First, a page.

With or Without a Best Picture Win, ‘Parasite’ Is Making History This Awards Season

The cast of the South Korean genre-bender walked away with top honors at the SAG Awards
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The biggest surprise of the night at Sunday’s Screen Actors Guild Awards—or I guess you could say the only surprise—was Parasite‘s big win. The cast of the South Korean black comedy snagged SAG’s top honor: Best Ensemble Cast for Chang Hyae-jin, Cho Yeo-jeong, Choi Woo-shik, Jung Hyeon-jun, Jung Ziso, Lee Jung-eun, Lee Sun-kyun, Park Myung-hoon, Park So-dam, and Song Kang-ho. In SAG terms, that’s tantamount to Best Picture since the guild only hands out accolades for acting. Still, it isn’t necessarily a great predictor for Best Picture at the Oscars.

In the SAG Awards’ 25-year history, Parasite is the first foreign-language film ever to win  for best cast of a motion picture. While Parasite is the highest grossing film ever to come out of South Korea and the recipient of six Oscar nominations including Best Picture, not one of its actors had been part of the conversation for any American acting awards. By comparison, Alfonso Cuarón’s Spanish-language drama Roma garnered various noms for its top actresses last year.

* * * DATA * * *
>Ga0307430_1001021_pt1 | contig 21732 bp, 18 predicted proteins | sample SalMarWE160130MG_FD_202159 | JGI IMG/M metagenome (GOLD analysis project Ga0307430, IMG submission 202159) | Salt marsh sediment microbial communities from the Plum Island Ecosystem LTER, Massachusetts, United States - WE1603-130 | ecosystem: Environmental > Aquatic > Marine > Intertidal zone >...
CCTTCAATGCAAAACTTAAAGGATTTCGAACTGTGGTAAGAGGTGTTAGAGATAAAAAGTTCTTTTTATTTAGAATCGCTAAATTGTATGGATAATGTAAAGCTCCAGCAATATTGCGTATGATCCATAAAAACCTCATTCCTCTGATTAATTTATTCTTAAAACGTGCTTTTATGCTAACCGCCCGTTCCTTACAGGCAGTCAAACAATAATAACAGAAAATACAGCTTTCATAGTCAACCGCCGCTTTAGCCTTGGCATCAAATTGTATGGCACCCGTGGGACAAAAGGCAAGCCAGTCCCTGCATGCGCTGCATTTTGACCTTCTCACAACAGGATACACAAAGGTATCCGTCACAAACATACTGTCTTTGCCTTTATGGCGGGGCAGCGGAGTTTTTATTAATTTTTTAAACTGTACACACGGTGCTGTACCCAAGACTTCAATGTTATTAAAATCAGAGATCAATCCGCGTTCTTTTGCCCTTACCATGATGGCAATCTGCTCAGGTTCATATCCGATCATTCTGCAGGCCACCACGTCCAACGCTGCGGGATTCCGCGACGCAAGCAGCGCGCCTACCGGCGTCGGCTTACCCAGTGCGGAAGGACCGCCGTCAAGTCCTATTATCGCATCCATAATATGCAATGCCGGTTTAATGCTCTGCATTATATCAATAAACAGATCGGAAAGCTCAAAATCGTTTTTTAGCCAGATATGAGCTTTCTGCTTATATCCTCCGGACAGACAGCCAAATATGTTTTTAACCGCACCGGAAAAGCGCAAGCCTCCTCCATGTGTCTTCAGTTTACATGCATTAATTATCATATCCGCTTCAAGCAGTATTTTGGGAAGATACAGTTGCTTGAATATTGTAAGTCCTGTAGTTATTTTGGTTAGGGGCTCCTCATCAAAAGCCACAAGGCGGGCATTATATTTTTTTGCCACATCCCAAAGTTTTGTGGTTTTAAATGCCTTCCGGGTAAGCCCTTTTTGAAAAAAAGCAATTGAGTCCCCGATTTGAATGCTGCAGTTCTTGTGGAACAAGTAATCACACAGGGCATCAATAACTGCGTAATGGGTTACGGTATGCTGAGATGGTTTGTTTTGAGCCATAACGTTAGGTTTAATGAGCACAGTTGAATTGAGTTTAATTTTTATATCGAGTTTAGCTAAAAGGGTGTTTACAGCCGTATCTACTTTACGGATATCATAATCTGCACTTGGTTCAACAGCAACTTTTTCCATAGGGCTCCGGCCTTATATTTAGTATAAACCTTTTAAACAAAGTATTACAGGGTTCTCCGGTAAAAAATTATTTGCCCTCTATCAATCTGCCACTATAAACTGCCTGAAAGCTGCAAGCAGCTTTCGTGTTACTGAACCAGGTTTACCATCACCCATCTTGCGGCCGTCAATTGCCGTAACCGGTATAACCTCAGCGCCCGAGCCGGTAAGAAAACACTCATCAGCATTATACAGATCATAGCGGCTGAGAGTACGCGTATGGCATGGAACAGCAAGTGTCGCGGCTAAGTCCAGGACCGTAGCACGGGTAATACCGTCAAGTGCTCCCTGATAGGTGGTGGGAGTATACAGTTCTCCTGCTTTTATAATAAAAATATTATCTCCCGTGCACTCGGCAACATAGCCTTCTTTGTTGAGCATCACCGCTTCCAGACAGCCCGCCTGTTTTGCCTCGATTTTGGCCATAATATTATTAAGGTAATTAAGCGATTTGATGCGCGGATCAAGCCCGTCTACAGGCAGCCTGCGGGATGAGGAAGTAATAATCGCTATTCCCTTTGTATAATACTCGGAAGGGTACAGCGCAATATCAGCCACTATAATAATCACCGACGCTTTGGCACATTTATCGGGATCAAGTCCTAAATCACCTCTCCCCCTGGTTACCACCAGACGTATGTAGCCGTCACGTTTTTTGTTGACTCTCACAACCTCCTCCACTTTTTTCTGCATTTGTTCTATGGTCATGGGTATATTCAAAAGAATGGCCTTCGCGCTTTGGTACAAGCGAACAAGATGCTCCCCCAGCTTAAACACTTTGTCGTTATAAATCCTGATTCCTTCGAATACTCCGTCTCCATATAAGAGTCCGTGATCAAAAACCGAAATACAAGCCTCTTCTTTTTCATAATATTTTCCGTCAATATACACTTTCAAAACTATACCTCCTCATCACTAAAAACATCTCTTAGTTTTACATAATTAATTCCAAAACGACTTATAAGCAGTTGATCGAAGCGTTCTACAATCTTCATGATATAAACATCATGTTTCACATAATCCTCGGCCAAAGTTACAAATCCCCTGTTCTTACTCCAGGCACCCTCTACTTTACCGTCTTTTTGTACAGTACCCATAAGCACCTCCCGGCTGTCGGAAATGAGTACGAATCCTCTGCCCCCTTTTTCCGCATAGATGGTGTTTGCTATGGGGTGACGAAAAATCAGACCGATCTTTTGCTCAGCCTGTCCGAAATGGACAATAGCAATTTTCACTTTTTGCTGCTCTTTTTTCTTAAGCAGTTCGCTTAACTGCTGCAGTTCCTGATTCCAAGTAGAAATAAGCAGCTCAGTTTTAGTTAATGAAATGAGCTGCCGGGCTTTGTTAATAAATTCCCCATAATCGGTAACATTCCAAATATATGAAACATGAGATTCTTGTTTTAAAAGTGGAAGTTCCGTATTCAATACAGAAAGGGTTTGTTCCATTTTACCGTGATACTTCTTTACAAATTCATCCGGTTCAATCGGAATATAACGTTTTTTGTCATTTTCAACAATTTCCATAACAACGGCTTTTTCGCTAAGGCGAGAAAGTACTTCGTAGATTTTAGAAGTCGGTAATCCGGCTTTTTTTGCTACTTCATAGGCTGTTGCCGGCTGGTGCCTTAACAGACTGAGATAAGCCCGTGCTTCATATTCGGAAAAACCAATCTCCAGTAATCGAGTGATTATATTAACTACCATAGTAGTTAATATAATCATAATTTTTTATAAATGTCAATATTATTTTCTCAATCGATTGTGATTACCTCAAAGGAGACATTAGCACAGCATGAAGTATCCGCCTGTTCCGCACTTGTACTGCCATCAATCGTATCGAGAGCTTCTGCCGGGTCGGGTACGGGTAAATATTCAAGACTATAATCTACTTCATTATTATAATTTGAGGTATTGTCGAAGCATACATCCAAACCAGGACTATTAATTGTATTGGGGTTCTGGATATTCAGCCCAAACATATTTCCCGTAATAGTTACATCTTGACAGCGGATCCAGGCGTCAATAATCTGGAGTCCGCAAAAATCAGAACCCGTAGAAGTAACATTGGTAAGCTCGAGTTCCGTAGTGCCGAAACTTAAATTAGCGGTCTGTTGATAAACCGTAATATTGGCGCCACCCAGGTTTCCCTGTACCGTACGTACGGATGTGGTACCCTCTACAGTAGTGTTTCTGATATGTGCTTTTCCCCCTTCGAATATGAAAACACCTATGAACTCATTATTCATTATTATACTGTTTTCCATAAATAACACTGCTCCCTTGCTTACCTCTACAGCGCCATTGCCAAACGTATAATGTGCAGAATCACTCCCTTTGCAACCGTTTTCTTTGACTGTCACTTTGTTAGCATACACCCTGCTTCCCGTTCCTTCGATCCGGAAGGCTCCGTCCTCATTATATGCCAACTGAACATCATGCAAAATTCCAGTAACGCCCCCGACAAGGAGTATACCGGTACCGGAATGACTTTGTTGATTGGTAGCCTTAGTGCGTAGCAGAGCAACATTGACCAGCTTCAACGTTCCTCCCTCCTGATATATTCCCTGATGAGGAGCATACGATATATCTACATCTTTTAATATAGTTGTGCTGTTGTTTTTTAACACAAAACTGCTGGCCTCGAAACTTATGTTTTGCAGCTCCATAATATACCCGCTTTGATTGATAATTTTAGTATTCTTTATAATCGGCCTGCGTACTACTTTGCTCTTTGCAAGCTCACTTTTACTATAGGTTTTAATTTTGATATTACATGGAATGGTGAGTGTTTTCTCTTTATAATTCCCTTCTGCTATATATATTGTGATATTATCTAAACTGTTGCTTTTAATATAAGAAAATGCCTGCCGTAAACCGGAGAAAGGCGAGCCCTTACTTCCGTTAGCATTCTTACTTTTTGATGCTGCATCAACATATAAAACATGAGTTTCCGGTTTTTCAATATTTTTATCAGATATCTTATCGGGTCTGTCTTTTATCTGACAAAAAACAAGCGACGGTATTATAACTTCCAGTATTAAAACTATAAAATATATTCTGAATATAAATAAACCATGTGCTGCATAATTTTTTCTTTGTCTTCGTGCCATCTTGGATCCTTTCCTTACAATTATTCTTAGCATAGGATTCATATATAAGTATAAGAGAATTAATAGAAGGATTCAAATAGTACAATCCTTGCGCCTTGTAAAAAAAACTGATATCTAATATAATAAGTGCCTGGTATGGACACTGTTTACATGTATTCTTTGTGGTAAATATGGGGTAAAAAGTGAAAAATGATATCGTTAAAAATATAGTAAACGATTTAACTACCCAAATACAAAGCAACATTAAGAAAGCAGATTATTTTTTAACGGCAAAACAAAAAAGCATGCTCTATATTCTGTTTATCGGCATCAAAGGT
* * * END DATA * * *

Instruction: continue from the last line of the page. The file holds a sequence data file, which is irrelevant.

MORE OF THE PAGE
“To be honored with the Best Ensemble Award, it occurs to me that maybe we haven’t created such a bad movie,” star Kang-ho Song (who played the family patriarch) joked during the cast’s acceptance speech. Clearly the film’s a favorite among actors: the cast got not just one but two standing ovations.

But with every branch of the Motion Picture Academy voting (i.e. not just actors), what will this mean at the Oscars? Parasite will certainly win Best International Film, but the big prize could also go its way in an awards season that isn’t quite shaping up how everyone might have expected it would a few months ago. (The Irishman and Marriage Story have yet to walk away with many big prizes.) As the Los Angeles Times puts it, “The Parasite win offers the movie’s loyal followers a measure of hope that it can make history again and become the first foreign-language picture to win the film academy’s top prize.”


RELATED: How the SAGs and the Globes Differ—and What It Tells Us About the Oscars Race


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